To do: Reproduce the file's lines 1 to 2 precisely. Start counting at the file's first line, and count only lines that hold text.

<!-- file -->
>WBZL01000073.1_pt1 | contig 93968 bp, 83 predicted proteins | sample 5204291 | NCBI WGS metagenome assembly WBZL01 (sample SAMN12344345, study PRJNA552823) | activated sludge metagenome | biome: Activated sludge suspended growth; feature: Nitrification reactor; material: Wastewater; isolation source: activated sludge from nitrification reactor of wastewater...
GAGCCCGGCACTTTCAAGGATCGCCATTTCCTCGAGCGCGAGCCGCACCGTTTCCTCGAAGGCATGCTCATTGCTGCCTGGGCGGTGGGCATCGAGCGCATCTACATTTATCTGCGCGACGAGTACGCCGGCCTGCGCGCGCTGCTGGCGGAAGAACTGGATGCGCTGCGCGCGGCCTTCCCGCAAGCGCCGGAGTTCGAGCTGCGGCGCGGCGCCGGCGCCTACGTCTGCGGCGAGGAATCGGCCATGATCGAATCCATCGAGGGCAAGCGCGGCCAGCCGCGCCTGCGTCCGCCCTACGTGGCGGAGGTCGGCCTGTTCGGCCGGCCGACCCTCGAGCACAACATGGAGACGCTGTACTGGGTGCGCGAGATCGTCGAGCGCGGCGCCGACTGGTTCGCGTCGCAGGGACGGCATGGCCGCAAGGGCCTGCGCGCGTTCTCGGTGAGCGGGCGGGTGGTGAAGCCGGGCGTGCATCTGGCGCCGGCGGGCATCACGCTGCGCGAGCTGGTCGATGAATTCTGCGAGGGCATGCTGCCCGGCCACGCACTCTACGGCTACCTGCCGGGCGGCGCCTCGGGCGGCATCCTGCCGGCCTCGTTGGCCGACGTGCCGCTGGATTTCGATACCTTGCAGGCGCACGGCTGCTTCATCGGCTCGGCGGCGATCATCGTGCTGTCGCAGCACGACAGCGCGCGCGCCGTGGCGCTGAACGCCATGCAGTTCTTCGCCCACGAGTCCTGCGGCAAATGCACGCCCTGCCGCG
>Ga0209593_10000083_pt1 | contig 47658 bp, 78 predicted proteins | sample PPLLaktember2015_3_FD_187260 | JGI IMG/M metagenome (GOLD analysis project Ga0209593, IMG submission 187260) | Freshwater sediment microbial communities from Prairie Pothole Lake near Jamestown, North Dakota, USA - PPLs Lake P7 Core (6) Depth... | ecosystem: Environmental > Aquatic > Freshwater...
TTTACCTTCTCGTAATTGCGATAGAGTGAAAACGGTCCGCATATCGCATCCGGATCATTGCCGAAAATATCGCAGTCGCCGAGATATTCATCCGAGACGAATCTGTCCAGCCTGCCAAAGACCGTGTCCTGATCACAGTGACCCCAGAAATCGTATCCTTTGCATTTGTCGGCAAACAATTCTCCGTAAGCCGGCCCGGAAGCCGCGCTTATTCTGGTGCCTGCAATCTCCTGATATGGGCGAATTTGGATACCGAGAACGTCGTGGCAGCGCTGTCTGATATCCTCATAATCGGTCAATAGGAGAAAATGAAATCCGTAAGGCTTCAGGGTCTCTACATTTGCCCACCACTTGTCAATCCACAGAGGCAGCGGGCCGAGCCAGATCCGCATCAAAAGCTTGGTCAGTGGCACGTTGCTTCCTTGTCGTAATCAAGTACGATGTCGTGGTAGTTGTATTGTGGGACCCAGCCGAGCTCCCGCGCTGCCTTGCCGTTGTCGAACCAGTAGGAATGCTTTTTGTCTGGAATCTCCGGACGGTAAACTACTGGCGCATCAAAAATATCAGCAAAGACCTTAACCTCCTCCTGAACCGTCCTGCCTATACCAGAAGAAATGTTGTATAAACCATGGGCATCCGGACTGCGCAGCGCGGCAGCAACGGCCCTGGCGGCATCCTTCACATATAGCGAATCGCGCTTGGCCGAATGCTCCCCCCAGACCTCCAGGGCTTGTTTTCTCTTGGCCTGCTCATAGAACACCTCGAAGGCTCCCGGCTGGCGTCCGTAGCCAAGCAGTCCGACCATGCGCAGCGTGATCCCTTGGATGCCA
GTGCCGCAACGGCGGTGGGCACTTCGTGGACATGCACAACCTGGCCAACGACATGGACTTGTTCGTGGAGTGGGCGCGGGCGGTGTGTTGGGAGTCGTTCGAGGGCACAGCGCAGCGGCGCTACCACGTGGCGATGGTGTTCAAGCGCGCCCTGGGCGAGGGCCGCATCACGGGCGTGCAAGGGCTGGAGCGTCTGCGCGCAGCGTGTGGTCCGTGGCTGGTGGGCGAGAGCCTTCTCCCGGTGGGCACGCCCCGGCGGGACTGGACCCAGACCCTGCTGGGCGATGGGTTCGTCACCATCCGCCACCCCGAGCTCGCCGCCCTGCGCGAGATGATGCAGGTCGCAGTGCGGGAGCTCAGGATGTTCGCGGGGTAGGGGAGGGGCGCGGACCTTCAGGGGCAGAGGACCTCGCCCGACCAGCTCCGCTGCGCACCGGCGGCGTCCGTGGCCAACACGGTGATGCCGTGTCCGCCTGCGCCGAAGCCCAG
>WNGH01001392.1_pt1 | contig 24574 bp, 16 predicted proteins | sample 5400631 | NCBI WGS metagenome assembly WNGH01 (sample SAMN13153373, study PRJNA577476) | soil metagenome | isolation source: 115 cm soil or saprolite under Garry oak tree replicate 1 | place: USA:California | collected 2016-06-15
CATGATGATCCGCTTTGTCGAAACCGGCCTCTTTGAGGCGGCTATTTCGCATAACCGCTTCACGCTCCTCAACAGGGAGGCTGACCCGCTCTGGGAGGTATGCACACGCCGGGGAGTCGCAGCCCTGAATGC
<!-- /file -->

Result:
>WBZL01000073.1_pt1 | contig 93968 bp, 83 predicted proteins | sample 5204291 | NCBI WGS metagenome assembly WBZL01 (sample SAMN12344345, study PRJNA552823) | activated sludge metagenome | biome: Activated sludge suspended growth; feature: Nitrification reactor; material: Wastewater; isolation source: activated sludge from nitrification reactor of wastewater...
GAGCCCGGCACTTTCAAGGATCGCCATTTCCTCGAGCGCGAGCCGCACCGTTTCCTCGAAGGCATGCTCATTGCTGCCTGGGCGGTGGGCATCGAGCGCATCTACATTTATCTGCGCGACGAGTACGCCGGCCTGCGCGCGCTGCTGGCGGAAGAACTGGATGCGCTGCGCGCGGCCTTCCCGCAAGCGCCGGAGTTCGAGCTGCGGCGCGGCGCCGGCGCCTACGTCTGCGGCGAGGAATCGGCCATGATCGAATCCATCGAGGGCAAGCGCGGCCAGCCGCGCCTGCGTCCGCCCTACGTGGCGGAGGTCGGCCTGTTCGGCCGGCCGACCCTCGAGCACAACATGGAGACGCTGTACTGGGTGCGCGAGATCGTCGAGCGCGGCGCCGACTGGTTCGCGTCGCAGGGACGGCATGGCCGCAAGGGCCTGCGCGCGTTCTCGGTGAGCGGGCGGGTGGTGAAGCCGGGCGTGCATCTGGCGCCGGCGGGCATCACGCTGCGCGAGCTGGTCGATGAATTCTGCGAGGGCATGCTGCCCGGCCACGCACTCTACGGCTACCTGCCGGGCGGCGCCTCGGGCGGCATCCTGCCGGCCTCGTTGGCCGACGTGCCGCTGGATTTCGATACCTTGCAGGCGCACGGCTGCTTCATCGGCTCGGCGGCGATCATCGTGCTGTCGCAGCACGACAGCGCGCGCGCCGTGGCGCTGAACGCCATGCAGTTCTTCGCCCACGAGTCCTGCGGCAAATGCACGCCCTGCCGCG